Congressman Jason Chaffetz closes out his career in Congress this Friday Starting next month, he will be working at Fox News. Chaffetz gave an interview to his new employer today in which he once again claimed his decision was about his family.

“There comes a point where you gotta get off the crazy train,” Chaffetz said. “I happen to have a wife I love and kids I adore and two of our three kids are now married and they’re moving away, we’re about to become empty-nesters,” he said, adding, “There comes a point where you’ve got to get more balance in your life.”

Asked if his motivation was money, Chaffetz admitted it was, at least “partly.” “Look, we’re paid a very handsome salary, but our home’s in Utah. I didn’t move to Washington, D.C. I sleep in a cot in my office,” he said.

“As nice as this salary is, I can’t afford to have two places and have a quality of life that I’d like to have at this point.”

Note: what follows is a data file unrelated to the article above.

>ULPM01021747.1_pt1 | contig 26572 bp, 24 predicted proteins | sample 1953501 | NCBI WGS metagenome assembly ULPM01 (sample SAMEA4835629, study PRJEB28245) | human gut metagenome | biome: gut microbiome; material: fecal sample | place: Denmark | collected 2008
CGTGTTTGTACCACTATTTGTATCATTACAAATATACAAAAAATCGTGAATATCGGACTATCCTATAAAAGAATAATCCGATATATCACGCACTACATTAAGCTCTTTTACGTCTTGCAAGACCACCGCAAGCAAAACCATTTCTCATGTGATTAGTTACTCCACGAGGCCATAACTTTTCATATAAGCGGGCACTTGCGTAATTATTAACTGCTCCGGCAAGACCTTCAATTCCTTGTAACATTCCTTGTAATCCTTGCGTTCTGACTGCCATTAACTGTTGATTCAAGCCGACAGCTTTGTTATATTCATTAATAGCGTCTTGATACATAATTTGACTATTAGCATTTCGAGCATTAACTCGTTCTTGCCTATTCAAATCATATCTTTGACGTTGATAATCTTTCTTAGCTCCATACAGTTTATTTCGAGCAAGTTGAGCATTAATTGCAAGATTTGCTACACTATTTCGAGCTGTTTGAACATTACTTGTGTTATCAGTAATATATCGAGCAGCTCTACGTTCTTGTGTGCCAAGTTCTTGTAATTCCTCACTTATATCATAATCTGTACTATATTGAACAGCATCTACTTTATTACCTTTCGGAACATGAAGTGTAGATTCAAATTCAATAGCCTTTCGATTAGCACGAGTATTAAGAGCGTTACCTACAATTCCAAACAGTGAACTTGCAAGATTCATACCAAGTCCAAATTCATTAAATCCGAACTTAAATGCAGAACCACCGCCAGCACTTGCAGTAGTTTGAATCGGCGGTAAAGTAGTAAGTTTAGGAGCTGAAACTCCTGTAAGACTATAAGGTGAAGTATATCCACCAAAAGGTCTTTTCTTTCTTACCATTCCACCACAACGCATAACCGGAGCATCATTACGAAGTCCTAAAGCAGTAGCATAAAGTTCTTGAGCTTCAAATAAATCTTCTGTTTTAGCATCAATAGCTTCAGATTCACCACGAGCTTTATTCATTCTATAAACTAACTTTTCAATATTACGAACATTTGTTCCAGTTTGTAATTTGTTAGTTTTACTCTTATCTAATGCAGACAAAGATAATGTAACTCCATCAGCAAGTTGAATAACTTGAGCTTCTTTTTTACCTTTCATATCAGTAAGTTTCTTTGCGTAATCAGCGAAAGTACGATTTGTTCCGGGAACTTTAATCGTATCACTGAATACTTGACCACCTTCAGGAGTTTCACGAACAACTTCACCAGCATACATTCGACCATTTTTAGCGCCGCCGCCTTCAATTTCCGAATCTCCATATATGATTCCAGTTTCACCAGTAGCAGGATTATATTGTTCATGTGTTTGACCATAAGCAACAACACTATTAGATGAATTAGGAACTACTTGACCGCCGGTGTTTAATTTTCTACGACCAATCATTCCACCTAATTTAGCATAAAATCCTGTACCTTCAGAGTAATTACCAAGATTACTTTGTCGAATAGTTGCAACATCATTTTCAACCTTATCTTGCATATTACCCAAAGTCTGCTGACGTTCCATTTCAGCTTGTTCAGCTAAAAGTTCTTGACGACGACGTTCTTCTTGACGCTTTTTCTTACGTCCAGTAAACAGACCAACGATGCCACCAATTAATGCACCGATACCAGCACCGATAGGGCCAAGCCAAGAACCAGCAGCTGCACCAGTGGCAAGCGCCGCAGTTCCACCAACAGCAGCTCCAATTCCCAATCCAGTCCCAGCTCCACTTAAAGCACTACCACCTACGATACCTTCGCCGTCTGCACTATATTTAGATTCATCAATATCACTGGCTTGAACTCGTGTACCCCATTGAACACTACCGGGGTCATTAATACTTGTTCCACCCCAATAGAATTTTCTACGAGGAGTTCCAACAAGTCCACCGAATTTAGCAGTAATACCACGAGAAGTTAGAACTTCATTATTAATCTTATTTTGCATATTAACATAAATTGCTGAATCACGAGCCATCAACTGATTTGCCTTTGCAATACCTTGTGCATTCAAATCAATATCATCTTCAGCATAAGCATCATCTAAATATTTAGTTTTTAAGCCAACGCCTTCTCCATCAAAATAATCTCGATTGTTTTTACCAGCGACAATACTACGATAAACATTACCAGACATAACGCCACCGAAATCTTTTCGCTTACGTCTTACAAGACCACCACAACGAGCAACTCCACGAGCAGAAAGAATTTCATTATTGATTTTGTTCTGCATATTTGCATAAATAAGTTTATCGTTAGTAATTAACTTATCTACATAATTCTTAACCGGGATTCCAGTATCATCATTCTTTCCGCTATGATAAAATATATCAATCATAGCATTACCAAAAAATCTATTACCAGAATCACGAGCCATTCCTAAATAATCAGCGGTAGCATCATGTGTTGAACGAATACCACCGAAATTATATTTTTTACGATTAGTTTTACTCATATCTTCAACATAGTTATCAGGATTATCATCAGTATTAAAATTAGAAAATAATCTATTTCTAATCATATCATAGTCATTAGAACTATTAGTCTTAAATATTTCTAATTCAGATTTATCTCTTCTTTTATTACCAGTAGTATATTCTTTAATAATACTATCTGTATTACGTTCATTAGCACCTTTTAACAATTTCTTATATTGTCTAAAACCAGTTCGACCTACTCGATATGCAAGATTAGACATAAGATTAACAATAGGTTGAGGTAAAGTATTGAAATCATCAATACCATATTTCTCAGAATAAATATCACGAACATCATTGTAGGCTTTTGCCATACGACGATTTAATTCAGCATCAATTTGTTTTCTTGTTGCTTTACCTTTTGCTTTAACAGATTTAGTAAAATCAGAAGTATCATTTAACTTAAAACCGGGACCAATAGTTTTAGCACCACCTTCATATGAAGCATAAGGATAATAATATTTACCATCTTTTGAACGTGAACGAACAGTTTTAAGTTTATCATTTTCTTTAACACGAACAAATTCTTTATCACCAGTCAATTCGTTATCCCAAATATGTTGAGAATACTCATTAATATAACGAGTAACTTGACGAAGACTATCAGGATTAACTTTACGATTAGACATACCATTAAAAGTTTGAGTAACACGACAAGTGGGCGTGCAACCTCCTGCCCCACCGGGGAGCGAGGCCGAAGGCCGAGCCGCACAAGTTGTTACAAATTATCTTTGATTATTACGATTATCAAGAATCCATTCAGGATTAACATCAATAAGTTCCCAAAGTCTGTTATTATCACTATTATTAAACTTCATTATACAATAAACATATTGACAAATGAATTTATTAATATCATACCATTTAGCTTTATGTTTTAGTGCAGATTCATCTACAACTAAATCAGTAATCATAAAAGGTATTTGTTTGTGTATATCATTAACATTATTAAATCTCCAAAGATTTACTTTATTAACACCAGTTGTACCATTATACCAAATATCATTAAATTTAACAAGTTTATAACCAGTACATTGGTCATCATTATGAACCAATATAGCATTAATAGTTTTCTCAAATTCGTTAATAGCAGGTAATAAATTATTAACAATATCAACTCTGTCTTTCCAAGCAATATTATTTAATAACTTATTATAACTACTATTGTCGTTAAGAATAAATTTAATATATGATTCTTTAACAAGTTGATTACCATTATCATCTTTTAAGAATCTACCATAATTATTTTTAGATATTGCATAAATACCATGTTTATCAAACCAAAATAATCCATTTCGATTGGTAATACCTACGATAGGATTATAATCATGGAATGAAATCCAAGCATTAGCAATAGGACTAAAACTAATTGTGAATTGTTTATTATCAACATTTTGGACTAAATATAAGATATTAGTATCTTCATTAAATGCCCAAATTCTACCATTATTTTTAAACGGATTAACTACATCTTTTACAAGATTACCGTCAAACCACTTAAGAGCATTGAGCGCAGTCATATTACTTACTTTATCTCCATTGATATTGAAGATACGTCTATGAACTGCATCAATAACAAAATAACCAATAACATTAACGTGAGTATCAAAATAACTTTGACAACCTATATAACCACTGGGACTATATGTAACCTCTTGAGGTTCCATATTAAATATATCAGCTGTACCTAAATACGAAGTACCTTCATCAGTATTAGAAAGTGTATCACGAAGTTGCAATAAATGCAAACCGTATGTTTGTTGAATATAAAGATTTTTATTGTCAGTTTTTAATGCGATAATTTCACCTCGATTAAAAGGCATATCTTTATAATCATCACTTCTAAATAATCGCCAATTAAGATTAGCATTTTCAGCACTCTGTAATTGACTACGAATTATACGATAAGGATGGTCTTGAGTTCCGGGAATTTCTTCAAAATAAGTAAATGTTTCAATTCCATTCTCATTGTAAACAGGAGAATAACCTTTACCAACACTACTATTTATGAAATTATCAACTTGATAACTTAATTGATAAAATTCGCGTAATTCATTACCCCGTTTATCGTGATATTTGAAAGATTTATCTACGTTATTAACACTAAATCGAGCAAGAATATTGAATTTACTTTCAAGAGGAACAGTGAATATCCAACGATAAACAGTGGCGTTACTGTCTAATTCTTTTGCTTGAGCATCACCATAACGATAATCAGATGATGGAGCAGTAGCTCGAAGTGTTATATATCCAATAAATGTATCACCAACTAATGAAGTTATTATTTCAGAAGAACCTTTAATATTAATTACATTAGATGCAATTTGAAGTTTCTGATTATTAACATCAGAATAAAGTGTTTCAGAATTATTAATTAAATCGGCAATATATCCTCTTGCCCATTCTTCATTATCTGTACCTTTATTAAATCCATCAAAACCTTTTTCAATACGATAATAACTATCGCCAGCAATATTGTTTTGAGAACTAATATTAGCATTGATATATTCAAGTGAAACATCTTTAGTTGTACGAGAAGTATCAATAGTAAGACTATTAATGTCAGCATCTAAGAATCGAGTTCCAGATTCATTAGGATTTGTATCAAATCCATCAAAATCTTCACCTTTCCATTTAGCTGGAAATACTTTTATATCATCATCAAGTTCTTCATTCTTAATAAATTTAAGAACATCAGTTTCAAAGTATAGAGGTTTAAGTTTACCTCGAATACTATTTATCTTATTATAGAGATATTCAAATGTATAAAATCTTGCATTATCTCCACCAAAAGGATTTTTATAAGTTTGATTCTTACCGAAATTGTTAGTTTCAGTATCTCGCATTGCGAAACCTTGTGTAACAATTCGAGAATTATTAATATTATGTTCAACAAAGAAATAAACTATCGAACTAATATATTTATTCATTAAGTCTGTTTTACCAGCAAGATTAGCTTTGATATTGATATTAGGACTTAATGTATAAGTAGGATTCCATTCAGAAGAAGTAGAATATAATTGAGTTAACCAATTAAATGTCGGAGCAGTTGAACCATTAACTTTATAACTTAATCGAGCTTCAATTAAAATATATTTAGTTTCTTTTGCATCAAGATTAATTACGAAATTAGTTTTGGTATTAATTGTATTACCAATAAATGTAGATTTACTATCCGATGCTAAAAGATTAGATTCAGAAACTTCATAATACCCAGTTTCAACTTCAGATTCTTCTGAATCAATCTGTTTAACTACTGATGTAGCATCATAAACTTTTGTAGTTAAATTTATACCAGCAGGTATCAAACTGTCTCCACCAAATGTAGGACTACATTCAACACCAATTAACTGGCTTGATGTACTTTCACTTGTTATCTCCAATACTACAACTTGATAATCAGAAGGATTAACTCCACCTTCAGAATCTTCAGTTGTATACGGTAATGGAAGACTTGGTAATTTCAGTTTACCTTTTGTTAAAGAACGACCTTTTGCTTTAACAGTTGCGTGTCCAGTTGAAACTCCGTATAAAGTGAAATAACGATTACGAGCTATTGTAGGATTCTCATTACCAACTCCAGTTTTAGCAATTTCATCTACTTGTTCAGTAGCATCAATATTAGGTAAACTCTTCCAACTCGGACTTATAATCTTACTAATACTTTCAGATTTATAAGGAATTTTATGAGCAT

Tuesday in an interview with the Hill, Chaffetz suggested that members of Congress should be given a $2,500 housing stipend:

“Washington, D.C., is one of the most expensive places in the world, and I flat-out cannot afford a mortgage in Utah, kids in college and a second place here in Washington, D.C.,” Chaffetz said. “I think a $2,500 housing allowance would be appropriate and a real help to have at least a decent quality of life in Washington if you’re going to expect people to spend hundreds of nights a year here. …

“There are dozens upon dozens of members living in their offices, and I don’t know how healthy that is long term.”

That suggestion was ridiculed last night by a CNN panel who suggested it was a non-starter in the current political environment. While I think the CNN panel is right that this recommendation will go nowhere, Chaffetz is correct that a $174,000 salary, while generous for many areas of the country, is not enough to support two separate homes, especially if one of those homes is in a relatively expensive area like Washington, D.C.

“I just don’t think this should be a rich man’s game,” Chaffetz said. He continued, “If you’re not a multi-millionaire, you’ve got dozens and dozens of us that can’t afford two mortgages, kids in college and other types of things. It’s very expensive in Washington, D.C.”